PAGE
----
More about the Misery of National Education Standards

Monday, November 15th, 2010

(another excerpt from my book on education, Poor Cheated Little Johnny)

What can be done about this foolishness?  What tools can be used that will counteract the anti-personal approach to education so ingrained in the system, the approach based on “standards”?

Let’s start by knowing the enemy, as Sun Tzu suggested in The Art of War.

What is a “standard”?  It is a level or quality of something that we aspire toward.  By definition, it is supposed to be “the best”, “the most” or “the maximum” that a thing can be.  “Setting the standard” used to mean establishing the high point of an activity, the level to which all aspire and only one or a few achieve.

The meaning of “setting standards”, like the meanings of so many other words, has been ruthlessly twisted by those with the power to do so.

Today “standards” are the opposite of what they once so proudly were.  Today, standards are the minimum, the least that one can do and remain within an acceptable range.  This is certainly the case for what the United States Education Industry calls “standards”.  The only way that no child gets “left behind” is to set the bar, the standards, so low that any child can step over the bar without so much as a by your leave.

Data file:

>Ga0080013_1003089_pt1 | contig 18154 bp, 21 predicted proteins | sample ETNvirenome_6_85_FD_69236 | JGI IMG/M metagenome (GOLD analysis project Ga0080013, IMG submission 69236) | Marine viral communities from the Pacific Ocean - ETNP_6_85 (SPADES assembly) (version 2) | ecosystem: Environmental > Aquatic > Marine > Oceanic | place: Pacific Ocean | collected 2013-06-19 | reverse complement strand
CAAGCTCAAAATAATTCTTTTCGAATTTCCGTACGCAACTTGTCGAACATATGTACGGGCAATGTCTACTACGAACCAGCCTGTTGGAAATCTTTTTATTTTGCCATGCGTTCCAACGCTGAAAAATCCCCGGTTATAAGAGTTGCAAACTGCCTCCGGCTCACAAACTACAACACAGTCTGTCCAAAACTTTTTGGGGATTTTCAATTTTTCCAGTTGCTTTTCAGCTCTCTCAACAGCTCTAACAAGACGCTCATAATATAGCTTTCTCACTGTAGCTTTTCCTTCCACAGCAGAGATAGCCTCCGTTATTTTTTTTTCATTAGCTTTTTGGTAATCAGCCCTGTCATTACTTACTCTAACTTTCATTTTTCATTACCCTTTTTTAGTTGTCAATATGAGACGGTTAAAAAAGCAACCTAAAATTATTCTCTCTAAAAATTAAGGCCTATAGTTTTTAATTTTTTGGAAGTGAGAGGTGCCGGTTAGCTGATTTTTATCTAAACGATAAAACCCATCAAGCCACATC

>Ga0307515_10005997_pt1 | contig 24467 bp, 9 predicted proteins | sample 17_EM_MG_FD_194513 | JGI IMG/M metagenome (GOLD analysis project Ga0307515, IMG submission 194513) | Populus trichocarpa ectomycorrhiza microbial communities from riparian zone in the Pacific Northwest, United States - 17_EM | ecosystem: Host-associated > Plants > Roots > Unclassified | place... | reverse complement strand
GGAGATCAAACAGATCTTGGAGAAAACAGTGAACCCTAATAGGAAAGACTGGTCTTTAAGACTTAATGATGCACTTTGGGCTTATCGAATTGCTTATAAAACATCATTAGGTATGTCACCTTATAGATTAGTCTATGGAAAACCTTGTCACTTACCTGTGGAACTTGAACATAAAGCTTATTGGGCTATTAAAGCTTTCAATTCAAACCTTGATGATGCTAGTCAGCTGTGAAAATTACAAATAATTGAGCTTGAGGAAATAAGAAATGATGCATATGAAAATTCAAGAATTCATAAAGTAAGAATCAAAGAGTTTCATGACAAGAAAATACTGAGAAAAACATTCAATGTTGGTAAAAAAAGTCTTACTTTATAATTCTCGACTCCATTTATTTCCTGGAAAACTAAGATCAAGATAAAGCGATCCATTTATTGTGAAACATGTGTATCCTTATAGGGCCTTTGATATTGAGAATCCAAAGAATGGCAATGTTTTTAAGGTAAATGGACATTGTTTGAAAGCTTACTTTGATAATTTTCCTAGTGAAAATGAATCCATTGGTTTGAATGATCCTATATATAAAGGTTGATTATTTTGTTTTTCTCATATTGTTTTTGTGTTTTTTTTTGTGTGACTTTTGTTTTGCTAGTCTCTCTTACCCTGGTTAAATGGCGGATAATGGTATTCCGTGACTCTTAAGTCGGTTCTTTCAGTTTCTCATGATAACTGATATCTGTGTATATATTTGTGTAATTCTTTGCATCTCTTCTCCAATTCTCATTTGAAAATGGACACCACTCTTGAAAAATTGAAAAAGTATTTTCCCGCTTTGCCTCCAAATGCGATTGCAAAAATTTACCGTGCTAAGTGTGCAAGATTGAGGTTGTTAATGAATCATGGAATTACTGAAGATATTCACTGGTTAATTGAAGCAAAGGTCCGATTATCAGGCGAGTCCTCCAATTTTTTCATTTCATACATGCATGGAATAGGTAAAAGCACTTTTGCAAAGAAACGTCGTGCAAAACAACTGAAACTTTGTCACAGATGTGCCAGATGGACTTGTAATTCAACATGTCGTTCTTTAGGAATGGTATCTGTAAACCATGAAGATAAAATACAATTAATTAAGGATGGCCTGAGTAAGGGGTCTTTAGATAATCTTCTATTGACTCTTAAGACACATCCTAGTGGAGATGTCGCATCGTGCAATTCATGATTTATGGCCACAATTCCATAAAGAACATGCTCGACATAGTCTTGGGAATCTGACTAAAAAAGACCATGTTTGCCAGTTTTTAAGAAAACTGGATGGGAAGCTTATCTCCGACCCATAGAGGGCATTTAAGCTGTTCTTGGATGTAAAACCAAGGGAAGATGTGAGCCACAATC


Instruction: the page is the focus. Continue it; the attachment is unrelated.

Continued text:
And so a civilization steps quietly into the trash can of history.

We’ve already looked at who sets standards for us today, and why they do as they do.  Let’s use “setting standards” the way it used to be for a few minutes.  Let’s assume that we will establish for the student a high-water mark to aspire to in life and in their studies.

Who is qualified to establish your student’s standards?

Well, certainly one crucial person who must have a hand in setting the standards for your student is your student.  Since they are a “project in development”, and at the same time the “project supervisor” as it were, the person who must see to it in the end that the project is completed, the student must be able to determine his own goals.  Educational “goals” are actual educational standards.

Next, you as the student’s parent or guardian are going to have some say as to the standards to be set.  You will certainly help determine what may and may not be looked at or studied.  You will determine how much support the student’s education receives, that is certainly true.